HEY, GUYS, GUESS WHAT I DID YESTERDAY.
I think this month will be my month of doing ridiculous(ly awesome) things, because Itou-san emailed me a couple of days ago and was like, "Hey, want to try on priest clothes?" and I was like, "SURE????" So I went over to Kawahara Shrine yesterday (to take a break from my monster of a paper) and Yamauchi-san and Itou-san had way too much fun dressing me up, because this is what you do when you are studying Shinto, right?
...I now know a whole lot about priest clothes and also how hard it is to move in them and also how amazing your posture has to be. So much respect.
If you are wondering, this is basically the most dressed up you can possibly be as a lady priest. I am wearing, uh, five layers? The red layer, the green and pink layers (they have to be worn together), a white undershirt sort of layer, and my t-shirt under all that.
The crown is only worn by female priests, and it's VERY precariously perched, so you have to keep your head absolutely straight or it will fall off.
The thing I'm holding is a fan that's been wrapped in a bunch of differently colored cords. It's only carried by female priests.
(Itou-san said she prefers the male priests' dress style, and I have to say that it involves a LOT fewer layers, and the hat is much less...tippy.)
SO MANY LAYERS.
This photo is every day at Kawahara Shrine, let's be honest.
Also, check out those SHOES. They are like BOATS. But they're much easier to walk in than I thought they would be.
So if you take off the top layer, that's a separate dress style!
So there's totally a story behind that random doll in the corner. When you're getting rid of an object with a lot of sentimental value (or an object that seems more "human" than regular trash), you are supposed to bring it to the shrine to have it purified before you dispose of it.
Has been sitting in that corner.
Since I arrived in Japan.
I am not even kidding.
Itou-san keeps saying, "...yeah, I'll get to it eventually," but, let's face it, that doll is kind of creepy and also reminds me of the doll in Paprika, and I would not want to mess with it, honestly.
Getting lessons on how to hold things properly... Itou-san kept saying, "Grip it! Not like that. Grip it differently. More loosely. No, more tightly. Yes, like that, except not exactly."
HAND GRIP, PERFECTED!
...I don't know what was happening here. Maybe I suddenly got wigged out by that doll.
Just to give you an idea of how complicated female priests' robes are, at this point I was wearing two layers of outer robes (the pink and the green) on top of the "regular" white robes and hakama.
Bam, changing robes. The collar on this one was stiff, so if you're not careful you can strangle yourself with it. Fun, fun, fun.
This is a more male-style robe, and it's much easier to put on, other than the strangling bit.
Hat change! This is a male-style hat, and it's much more comfortable and less likely to fall off your head than the crown.
The wooden paddle is called a shaku, and it used to be carried by formally attired aristocrats. Today it's really only used by priests during ceremonies, although by "used" I mean "held." (Although Itou-san said she used to write her ceremony notes on the back of it.) According to Basic Terms of Shinto (Revised Edition), the shaku probably "originated in China as a prompter used during official ceremenies [sic]."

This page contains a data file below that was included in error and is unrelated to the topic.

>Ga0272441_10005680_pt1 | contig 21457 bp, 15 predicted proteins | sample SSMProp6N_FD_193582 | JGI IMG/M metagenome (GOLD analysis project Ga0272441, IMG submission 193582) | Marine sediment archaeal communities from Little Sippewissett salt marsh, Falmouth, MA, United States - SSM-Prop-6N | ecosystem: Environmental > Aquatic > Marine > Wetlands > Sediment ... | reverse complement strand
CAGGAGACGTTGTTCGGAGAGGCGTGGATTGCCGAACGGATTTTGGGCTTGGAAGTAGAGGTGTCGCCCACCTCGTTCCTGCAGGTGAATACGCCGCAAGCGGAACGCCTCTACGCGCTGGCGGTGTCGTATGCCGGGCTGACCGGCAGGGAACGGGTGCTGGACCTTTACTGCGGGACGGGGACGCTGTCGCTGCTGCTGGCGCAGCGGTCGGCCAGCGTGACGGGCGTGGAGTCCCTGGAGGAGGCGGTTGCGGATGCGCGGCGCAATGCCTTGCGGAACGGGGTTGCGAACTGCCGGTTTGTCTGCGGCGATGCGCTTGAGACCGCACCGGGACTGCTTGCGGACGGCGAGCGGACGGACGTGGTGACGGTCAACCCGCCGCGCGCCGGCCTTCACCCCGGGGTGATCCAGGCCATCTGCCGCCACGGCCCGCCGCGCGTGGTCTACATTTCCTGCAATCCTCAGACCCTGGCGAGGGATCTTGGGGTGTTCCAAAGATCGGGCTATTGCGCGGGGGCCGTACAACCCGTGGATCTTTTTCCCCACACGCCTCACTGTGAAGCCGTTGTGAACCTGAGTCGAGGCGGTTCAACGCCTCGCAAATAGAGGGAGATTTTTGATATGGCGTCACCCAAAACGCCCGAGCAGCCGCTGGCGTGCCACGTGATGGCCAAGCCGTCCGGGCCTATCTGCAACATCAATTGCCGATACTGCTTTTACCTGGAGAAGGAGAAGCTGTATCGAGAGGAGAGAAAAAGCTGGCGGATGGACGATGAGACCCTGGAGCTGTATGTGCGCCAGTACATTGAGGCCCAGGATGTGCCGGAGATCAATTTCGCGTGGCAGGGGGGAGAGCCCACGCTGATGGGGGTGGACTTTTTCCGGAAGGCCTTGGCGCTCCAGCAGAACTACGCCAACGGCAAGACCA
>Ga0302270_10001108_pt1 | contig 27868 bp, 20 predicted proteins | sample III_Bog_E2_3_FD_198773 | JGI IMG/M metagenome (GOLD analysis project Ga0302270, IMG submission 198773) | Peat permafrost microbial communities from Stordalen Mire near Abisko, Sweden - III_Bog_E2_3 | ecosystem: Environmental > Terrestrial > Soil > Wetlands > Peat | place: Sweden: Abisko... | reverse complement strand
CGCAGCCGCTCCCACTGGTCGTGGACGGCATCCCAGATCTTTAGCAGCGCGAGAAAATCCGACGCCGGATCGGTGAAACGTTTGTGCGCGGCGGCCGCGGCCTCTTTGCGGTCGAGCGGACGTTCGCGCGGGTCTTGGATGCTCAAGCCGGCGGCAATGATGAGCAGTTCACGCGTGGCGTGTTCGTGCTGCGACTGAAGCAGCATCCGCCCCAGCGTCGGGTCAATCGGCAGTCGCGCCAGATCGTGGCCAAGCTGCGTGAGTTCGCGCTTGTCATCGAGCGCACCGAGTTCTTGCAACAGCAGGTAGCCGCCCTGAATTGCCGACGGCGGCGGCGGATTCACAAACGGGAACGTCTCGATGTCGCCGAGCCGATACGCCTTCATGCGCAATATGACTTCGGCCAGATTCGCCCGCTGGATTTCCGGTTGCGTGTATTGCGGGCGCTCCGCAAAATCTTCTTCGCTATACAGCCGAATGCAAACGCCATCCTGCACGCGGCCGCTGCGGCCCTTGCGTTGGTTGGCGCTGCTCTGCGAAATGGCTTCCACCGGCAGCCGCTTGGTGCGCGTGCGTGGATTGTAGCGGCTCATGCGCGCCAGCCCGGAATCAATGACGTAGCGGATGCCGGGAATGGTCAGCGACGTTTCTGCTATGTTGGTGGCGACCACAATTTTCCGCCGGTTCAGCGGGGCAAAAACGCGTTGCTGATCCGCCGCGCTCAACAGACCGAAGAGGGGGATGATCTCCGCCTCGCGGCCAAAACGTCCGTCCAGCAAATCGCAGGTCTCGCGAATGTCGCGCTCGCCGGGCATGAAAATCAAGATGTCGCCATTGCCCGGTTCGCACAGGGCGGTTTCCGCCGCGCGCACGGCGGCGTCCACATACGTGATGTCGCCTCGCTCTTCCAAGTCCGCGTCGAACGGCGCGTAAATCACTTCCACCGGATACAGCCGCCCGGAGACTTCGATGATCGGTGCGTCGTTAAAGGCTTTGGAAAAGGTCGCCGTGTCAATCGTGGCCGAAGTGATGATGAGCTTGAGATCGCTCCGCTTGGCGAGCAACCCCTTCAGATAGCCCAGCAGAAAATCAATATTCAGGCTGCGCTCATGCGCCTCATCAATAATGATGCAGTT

Itou-san was like, "DON'T TAKE A PICTURE OF THAT," so of course Yamauchi-san did.
...as you can probably tell, the hakama were MUCH too short for me, so we tied them MUCH too low, so that they would be the correct length. It looked ridiculous without an outer robe, basically.
Also, the purple hakama are only for priests of the third level and above, which means you've been in the priesthood for 20 years or more and you've gotten a recommendation from the leader of the branch office. Itou-san has roughly 5 more years to go before she becomes eligible. (She actually inherited the hakama from the priest who was head priest before her.)
Another male-style robe!
It might be hard to tell from these pictures, but with these styles of robes, the sleeves are made to be much too long, so you fold them up until they're only slightly too long and then hold the very edge of your sleeve with your left hand.
(This was Itou-san saying, "DON'T LAUGH. PRIESTS DON'T GRIN," and of course then I had a fit of giggles.)
(Trying not to giggle and failing a little.)
Then we went out to the little garden in the back of the shrine, where I'd never been before...
(SERIOUSLY, CHECK OUT THOSE SHOESSSSS.)
(Failing at being serious again.)
(...I don't even know what this face is.)
(Yamauchi-san was like, "YOU SHOULD USE THIS FOR YOUR CHRISTMAS CARDS," and Itou-san was like, "YUS, DO IT," so I guess I have to do this now. Or something.)
Also, check out that collar! The reason it's shaped the way it is is that there's actually a bit of plastic in the front holding it in that shape, and there's some sort of framework on the inside as well. I wasn't kidding about being able to strangle yourself with it.
So, yeah! I learned a lot and it was fun and now I know way more about priest clothes than I ever thought there was to learn!
And then I went out to dinner with Yamauchi-san and Itou-san, and we got miso nikomi udon, which is udon cooked in a big pot with SO MUCH miso and it is DELICIOUS. As much as I am looking forward to eating cheese (and sourdough and cheap vegetables and fruit and Mexican food and butter and...), I'm going to miss Japanese food like crazy.
So, all in all, a pretty awesome day!
...meanwhile, my paper is 19.5k and 67 pages. It's only missing the conclusion, though! So hopefully I can pound that out tonight and then spend the next couple of days editing it/smashing my head against things because it's not beautiful/perfect/brilliant enough, and then I can send it in and spend my last 2 weeks frolicking and stuff.